Unfortunately, the light inside the booth is still not the greatest for pictures, but we’ve tried to snap a few for you (by we, I mean Arianna), and perhaps you can at the very least get a sense of the silhouette – a loose, almost egg shape on top – primarily through the slightly oversized outerwear, and a slim but relaxed trouser on the bottom made up the bulk of the offerings. In particular, I appreciate that there’s no single decade that Camoshita presents, in the way that other brands have collections devoted to 90’s style, or 50’s-style suiting, or that sort of thing. Although you can look at the collection and see some reference points – is that Dick Tracy over there? – nothing is even remotely costumey, and everything has been elevated with pleasantly modern fits and finishes.
Again, it’s the ineffable that pushed Camoshita into our top pick. The way it all works seamlessly together, the way the fabrics and cuts are considered, even down to the way it’s styled – all in all, Camoshita is a collection in the truest (fashion) sense of the word. It stands alone, reliant only on itself and some good ol’ romance, and it sure as hell impresses.
Despite being, in many respects, drastically different, both Camoshita and De Bonne Facture share the same sense of being much more than the sum of their parts. That said, they’re also similar in that each part is beautiful in and of itself. They ooze style – not just in the way they look, but the way they feel and what they stand for. For now, feel free to tell us which of the two brands you’d rather wear every day – and if you visited Pitti, what you thought the standouts were.
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Calling Camoshita Classic extends the definition of
Classic to become a meaningless category.
How so? It’s already a largely meaningless category in menswear parlance, generally used (especially on Styleforum) to refer to any kind of tailored clothing.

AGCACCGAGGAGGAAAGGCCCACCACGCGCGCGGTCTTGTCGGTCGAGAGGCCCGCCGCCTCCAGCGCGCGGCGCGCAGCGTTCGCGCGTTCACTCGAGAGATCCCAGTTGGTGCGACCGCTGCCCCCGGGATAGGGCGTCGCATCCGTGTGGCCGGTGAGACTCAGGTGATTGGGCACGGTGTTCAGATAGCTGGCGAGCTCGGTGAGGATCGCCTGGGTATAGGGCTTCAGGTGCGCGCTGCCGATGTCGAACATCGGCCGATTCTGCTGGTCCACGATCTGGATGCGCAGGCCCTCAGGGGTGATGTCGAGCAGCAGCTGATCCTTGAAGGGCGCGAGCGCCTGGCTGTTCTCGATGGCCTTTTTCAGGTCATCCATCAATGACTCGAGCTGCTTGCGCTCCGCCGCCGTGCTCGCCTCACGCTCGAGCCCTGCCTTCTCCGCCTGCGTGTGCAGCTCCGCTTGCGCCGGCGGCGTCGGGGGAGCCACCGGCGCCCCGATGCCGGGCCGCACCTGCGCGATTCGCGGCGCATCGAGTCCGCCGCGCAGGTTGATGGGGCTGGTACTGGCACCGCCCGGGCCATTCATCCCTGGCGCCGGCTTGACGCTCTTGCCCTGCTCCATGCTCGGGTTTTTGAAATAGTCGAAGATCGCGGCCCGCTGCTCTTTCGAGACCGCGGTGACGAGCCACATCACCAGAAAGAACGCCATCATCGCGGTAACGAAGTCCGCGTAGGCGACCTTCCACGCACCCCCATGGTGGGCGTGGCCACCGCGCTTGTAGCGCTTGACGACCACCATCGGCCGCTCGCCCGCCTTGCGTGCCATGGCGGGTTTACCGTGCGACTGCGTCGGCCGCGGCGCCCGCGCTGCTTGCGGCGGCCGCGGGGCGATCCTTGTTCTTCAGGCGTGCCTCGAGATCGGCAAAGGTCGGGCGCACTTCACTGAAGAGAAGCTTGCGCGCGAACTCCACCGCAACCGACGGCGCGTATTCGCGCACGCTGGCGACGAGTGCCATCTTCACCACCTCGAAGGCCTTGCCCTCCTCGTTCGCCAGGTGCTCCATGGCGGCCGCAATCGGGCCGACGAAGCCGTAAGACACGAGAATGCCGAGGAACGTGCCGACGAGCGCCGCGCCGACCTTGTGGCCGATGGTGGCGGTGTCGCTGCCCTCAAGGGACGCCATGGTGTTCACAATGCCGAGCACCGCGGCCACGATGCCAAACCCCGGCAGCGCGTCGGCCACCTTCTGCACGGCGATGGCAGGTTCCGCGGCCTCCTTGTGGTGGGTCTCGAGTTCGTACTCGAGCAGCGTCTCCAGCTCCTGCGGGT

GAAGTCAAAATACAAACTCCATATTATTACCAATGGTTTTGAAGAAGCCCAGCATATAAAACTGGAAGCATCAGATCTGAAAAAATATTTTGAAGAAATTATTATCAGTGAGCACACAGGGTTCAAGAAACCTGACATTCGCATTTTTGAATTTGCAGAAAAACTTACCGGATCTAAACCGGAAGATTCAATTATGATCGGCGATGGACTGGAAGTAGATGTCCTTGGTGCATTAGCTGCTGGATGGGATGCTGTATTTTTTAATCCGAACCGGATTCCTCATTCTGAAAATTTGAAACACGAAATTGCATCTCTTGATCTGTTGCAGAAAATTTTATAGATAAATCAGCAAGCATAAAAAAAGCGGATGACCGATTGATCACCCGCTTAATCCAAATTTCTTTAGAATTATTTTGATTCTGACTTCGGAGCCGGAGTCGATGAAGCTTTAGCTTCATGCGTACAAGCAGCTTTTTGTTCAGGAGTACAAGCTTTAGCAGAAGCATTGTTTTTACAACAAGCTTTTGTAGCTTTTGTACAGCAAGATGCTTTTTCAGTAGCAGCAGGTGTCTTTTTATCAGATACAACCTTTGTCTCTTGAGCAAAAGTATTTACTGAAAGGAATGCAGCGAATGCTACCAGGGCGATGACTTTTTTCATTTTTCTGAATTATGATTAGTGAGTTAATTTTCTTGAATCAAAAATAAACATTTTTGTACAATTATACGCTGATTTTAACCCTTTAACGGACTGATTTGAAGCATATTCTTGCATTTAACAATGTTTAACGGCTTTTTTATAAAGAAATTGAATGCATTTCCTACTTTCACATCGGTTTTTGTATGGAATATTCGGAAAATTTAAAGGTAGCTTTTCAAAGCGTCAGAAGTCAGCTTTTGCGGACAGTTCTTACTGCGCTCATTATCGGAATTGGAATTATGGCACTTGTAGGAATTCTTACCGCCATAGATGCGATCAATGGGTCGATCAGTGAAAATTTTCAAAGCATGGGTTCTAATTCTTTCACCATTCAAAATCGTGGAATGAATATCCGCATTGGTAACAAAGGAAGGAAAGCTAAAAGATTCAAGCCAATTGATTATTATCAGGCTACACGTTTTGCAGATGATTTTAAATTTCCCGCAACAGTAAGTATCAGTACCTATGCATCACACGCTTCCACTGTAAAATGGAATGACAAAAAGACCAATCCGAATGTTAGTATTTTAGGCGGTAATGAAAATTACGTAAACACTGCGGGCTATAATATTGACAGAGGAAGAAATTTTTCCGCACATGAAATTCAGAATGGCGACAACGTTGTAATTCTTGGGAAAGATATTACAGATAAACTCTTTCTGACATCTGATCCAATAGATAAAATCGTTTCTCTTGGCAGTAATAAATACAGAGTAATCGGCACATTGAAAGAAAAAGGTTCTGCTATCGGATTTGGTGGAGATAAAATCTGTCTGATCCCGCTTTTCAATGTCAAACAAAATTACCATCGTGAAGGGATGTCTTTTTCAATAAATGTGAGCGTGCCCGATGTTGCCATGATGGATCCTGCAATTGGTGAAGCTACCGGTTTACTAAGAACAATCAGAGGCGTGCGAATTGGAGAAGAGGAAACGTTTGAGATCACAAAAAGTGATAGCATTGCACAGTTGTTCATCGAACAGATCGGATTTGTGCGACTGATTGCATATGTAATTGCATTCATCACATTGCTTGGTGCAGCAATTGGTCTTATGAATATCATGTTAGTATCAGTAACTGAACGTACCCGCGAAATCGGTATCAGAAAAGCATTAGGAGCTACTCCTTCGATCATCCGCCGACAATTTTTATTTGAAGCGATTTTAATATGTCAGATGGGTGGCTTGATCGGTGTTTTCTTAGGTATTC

Its not though, or rather it has become a meaningless category on internet forums due to the extension of the definition (which has happened on the forums). Calling any kind of tailored clothing classic menswear is akin to calling any car made 40-50 years ago a classic car. There is a framework of what constitutes what has historically been considered classic menswear, I will agree that it has become somewhat meaningless as now any outfit that includes a belt or tie is “classic” but that doesn’t mean that we should all take the same lazy approach to the subject.
I’ll have to disagree on a few fronts. First, this kind of marketing spin has existed since long before the internet. You can find plenty of brands pre-dating the late 90’s claiming to be “classic” or “authentic” in old print advertisements.
Second, in the particular case of Camoshita, “classic” is used to refer not only to the section of Styleforum (classic menswear) that Camoshita is most likely to appeal to, but to the fact that it’s a brand inspired by “classic” tailoring (1950’s and 60’s American style), and enamored with “classic” Italian touches and construction details. Furthermore, Camoshita is an outstanding example of a particular style and cultural mood – Japanese construction fused with an eye for American Ivy Style and an interest in Italian techniques. You’re free to take issue, but for our purposes Camoshita’s certainly classic.